Monday, December 3, 2012

Historic Virginia Houses of Worship

Mt. Carmel Baptist Church in Haywood, Virginia

The second Mt. Carmel Church building was built in 1895, replacing the meeting house built in 1850. Photo © Albert Aylor Project [1.]

In January of 1714 a group of German miners boarded an unknown ship in London, bound for the New World. They were sailing for Virginia, who's Governor, Alexander Spottswood, would pay their passage in exchange for four years of labor. A second group of Germans would come to Virginia in 1717.

The second group would have to work seven years for their freedom. My Carpenter ancestors were in that group. When their servitude was ended, many of the Germanna miners found homes in the Hebron Valley of Madison County. Here they were able to obtain land for farming and many of the immigrants began working their trades.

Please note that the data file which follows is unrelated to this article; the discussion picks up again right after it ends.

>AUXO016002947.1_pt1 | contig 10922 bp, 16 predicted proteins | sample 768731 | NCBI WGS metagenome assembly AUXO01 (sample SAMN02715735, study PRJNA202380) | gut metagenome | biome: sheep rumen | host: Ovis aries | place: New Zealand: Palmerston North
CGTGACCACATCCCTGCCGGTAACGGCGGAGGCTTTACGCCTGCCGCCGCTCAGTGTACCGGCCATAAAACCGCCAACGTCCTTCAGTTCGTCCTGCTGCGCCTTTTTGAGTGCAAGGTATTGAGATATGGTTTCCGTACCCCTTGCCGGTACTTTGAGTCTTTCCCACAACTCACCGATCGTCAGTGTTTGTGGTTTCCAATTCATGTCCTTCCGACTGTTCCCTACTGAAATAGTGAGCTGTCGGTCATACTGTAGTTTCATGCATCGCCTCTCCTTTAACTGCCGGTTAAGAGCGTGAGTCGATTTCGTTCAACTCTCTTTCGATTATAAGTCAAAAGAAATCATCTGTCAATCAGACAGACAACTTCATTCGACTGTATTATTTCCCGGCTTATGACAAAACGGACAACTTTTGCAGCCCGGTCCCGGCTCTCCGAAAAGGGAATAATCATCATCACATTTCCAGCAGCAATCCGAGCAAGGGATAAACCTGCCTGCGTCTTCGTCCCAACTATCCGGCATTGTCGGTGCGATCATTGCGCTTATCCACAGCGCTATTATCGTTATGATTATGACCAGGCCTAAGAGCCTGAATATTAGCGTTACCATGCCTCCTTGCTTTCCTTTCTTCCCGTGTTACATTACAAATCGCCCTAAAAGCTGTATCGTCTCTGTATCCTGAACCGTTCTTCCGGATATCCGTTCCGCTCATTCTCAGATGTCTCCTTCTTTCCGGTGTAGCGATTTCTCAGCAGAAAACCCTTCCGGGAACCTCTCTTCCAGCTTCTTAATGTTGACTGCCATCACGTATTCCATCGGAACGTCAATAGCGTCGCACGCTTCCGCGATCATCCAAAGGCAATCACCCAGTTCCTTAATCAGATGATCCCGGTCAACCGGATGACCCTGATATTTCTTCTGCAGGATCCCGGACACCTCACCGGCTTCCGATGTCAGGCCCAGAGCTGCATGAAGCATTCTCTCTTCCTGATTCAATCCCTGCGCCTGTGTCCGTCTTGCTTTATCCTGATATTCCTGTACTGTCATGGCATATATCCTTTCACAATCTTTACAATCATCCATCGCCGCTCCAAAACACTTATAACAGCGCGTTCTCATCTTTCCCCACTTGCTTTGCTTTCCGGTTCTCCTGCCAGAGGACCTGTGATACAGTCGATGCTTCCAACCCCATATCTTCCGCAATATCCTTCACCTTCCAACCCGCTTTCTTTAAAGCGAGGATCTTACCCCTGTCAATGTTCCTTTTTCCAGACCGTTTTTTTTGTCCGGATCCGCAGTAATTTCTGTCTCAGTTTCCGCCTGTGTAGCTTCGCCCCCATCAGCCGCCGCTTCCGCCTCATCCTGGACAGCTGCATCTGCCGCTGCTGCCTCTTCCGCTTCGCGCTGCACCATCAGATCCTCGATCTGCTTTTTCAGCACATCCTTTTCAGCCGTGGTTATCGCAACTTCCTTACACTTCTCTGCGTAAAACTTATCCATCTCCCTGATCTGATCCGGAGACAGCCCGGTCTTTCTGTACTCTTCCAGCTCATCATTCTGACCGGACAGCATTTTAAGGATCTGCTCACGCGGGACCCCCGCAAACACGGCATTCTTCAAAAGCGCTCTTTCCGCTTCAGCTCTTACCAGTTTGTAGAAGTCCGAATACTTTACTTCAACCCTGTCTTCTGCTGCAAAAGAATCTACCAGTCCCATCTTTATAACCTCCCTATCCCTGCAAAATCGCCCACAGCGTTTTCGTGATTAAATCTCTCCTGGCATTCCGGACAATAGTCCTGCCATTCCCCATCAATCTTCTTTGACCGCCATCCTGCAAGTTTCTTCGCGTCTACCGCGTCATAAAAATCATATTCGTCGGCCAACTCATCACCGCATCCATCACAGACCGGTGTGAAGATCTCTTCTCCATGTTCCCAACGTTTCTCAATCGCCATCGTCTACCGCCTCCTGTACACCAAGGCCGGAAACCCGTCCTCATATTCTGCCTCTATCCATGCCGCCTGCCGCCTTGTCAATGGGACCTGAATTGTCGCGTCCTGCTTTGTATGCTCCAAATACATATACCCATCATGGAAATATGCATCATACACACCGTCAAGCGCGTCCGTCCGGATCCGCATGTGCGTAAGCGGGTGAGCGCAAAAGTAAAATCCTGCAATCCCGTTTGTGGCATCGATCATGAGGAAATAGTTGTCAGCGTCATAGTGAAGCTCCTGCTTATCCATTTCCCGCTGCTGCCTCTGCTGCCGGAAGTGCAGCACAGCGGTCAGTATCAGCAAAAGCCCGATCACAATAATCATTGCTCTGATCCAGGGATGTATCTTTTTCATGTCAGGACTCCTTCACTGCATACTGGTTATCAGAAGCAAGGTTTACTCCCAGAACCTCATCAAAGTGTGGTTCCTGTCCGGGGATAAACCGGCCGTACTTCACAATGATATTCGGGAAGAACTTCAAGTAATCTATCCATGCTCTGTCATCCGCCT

Albert Aylor was a furniture maker. His family settled in the Hebron Valley and like many of the immigrants, they found comfort and fellowship in the Church. Many of the Aylor family were members of the Mt. Carmel congregation. A meeting house was built in 1850 and was replaced by the building shown above in 1895.

In the 1950's, a donation from Frank Armstrong allowed the congregation to build this fine classical brick building, which stands today as a testimony of the faith of our Hebron Valley forefathers.

More information may be found at:
The Albert Alyor Project [click to read].
Albert Aylor [click to read] was an Old-world craftsman who not only made fine furniture, but violins as well. He is even known to have built at least one architectural model.


Built in the 1950's, the present church building has a clean classical style.

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